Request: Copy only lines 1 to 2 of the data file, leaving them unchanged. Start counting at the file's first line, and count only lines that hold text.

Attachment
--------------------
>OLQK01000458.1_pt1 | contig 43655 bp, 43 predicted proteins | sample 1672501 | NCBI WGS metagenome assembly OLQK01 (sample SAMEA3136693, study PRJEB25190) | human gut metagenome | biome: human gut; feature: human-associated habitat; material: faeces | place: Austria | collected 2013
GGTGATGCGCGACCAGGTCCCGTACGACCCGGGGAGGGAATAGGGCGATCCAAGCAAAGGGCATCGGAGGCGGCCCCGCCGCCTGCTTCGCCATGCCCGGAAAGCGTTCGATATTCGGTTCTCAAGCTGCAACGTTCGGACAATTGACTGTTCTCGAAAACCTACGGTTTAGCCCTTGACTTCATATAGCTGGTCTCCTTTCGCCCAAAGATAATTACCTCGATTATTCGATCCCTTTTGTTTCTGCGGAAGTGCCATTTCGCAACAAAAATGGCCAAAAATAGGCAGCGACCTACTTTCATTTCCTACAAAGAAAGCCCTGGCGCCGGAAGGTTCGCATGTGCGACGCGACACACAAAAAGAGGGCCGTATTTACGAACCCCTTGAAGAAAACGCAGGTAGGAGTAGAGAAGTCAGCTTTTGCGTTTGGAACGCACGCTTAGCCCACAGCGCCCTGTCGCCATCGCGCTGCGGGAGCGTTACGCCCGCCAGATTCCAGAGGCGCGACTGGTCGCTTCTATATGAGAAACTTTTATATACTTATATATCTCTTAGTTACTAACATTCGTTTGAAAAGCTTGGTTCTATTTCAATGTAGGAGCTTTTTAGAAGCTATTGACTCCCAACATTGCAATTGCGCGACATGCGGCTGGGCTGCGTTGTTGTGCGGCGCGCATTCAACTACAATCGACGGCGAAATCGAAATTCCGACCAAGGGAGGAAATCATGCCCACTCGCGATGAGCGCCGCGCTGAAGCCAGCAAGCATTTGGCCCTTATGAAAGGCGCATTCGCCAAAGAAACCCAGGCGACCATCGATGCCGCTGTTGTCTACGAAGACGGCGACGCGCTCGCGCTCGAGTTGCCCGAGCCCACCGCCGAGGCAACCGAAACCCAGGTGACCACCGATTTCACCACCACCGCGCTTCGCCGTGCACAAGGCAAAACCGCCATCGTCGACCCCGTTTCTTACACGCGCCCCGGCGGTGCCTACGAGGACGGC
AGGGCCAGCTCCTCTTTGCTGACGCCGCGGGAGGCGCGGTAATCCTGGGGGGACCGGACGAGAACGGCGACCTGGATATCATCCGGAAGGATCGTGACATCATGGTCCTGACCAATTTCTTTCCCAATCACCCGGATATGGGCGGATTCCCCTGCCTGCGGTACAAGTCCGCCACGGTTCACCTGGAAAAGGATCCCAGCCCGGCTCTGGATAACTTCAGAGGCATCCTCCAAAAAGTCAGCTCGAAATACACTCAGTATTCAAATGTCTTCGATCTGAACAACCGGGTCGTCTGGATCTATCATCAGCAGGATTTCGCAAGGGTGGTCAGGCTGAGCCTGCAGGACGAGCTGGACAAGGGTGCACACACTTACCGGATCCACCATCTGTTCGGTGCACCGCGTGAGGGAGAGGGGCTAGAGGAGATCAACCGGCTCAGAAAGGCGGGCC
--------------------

>OLQK01000458.1_pt1 | contig 43655 bp, 43 predicted proteins | sample 1672501 | NCBI WGS metagenome assembly OLQK01 (sample SAMEA3136693, study PRJEB25190) | human gut metagenome | biome: human gut; feature: human-associated habitat; material: faeces | place: Austria | collected 2013
GGTGATGCGCGACCAGGTCCCGTACGACCCGGGGAGGGAATAGGGCGATCCAAGCAAAGGGCATCGGAGGCGGCCCCGCCGCCTGCTTCGCCATGCCCGGAAAGCGTTCGATATTCGGTTCTCAAGCTGCAACGTTCGGACAATTGACTGTTCTCGAAAACCTACGGTTTAGCCCTTGACTTCATATAGCTGGTCTCCTTTCGCCCAAAGATAATTACCTCGATTATTCGATCCCTTTTGTTTCTGCGGAAGTGCCATTTCGCAACAAAAATGGCCAAAAATAGGCAGCGACCTACTTTCATTTCCTACAAAGAAAGCCCTGGCGCCGGAAGGTTCGCATGTGCGACGCGACACACAAAAAGAGGGCCGTATTTACGAACCCCTTGAAGAAAACGCAGGTAGGAGTAGAGAAGTCAGCTTTTGCGTTTGGAACGCACGCTTAGCCCACAGCGCCCTGTCGCCATCGCGCTGCGGGAGCGTTACGCCCGCCAGATTCCAGAGGCGCGACTGGTCGCTTCTATATGAGAAACTTTTATATACTTATATATCTCTTAGTTACTAACATTCGTTTGAAAAGCTTGGTTCTATTTCAATGTAGGAGCTTTTTAGAAGCTATTGACTCCCAACATTGCAATTGCGCGACATGCGGCTGGGCTGCGTTGTTGTGCGGCGCGCATTCAACTACAATCGACGGCGAAATCGAAATTCCGACCAAGGGAGGAAATCATGCCCACTCGCGATGAGCGCCGCGCTGAAGCCAGCAAGCATTTGGCCCTTATGAAAGGCGCATTCGCCAAAGAAACCCAGGCGACCATCGATGCCGCTGTTGTCTACGAAGACGGCGACGCGCTCGCGCTCGAGTTGCCCGAGCCCACCGCCGAGGCAACCGAAACCCAGGTGACCACCGATTTCACCACCACCGCGCTTCGCCGTGCACAAGGCAAAACCGCCATCGTCGACCCCGTTTCTTACACGCGCCCCGGCGGTGCCTACGAGGACGGC